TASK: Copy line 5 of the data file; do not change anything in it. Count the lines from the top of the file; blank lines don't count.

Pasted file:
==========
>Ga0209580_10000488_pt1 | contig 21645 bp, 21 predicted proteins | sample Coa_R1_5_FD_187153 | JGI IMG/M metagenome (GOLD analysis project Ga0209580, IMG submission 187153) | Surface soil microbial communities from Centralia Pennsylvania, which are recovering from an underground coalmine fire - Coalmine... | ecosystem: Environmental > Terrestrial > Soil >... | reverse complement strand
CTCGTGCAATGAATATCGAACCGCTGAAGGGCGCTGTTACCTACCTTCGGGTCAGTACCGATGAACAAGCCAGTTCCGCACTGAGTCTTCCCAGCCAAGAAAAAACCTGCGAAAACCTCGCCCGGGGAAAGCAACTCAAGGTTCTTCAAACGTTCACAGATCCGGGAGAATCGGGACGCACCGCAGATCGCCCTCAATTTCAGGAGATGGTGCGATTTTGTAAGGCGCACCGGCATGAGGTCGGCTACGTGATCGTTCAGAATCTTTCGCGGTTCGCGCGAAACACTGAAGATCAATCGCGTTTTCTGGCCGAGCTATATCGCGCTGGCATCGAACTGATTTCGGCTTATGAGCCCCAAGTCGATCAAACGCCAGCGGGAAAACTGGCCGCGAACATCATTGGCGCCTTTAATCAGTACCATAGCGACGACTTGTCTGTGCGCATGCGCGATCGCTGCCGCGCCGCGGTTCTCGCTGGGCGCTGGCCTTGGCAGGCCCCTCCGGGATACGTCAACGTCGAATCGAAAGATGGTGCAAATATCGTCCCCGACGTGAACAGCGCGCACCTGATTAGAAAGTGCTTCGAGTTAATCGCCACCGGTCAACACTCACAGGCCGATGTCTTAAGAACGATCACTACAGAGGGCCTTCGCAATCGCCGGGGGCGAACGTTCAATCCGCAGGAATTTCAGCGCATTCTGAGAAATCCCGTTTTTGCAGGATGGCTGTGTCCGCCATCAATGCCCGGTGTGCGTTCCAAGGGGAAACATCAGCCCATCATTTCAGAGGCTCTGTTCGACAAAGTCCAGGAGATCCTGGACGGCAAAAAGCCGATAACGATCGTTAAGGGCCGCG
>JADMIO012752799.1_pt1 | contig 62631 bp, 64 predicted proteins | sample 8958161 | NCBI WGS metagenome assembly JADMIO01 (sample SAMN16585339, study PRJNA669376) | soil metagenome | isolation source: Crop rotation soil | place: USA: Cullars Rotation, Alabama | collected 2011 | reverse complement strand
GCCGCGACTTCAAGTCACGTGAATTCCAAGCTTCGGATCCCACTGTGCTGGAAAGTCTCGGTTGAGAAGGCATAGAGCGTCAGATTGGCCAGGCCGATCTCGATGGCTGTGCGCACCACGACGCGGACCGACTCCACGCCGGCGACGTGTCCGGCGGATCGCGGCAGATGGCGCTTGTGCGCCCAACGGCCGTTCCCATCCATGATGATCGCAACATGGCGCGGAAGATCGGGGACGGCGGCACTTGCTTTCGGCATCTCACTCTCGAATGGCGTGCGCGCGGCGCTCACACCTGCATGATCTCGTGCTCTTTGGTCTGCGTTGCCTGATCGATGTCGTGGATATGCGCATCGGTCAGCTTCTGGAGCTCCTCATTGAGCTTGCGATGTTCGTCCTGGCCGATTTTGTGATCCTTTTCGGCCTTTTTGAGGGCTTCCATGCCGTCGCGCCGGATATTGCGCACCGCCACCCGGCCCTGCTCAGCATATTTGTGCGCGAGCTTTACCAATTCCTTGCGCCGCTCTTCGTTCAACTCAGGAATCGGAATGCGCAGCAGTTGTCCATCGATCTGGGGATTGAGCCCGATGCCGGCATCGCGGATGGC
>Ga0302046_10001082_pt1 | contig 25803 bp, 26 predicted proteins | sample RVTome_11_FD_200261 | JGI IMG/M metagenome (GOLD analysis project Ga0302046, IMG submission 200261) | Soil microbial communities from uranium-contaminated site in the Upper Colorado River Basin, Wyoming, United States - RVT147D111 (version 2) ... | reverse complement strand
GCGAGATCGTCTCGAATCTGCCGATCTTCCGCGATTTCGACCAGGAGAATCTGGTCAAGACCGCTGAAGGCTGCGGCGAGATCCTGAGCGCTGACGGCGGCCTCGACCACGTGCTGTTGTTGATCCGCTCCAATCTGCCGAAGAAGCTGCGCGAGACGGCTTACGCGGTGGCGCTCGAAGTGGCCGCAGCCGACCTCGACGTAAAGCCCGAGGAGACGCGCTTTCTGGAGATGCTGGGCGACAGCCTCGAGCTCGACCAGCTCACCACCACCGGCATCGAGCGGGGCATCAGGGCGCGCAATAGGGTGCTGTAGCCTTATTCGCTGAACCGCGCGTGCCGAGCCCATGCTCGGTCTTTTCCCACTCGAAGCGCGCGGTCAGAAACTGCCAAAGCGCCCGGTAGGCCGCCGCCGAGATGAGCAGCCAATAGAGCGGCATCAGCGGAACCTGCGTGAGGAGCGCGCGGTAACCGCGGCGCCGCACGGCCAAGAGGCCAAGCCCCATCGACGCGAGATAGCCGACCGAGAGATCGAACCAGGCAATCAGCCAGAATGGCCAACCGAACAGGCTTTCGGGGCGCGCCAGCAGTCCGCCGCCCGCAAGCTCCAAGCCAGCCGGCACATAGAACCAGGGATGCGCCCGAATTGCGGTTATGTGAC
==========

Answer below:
>Ga0302046_10001082_pt1 | contig 25803 bp, 26 predicted proteins | sample RVTome_11_FD_200261 | JGI IMG/M metagenome (GOLD analysis project Ga0302046, IMG submission 200261) | Soil microbial communities from uranium-contaminated site in the Upper Colorado River Basin, Wyoming, United States - RVT147D111 (version 2) ... | reverse complement strand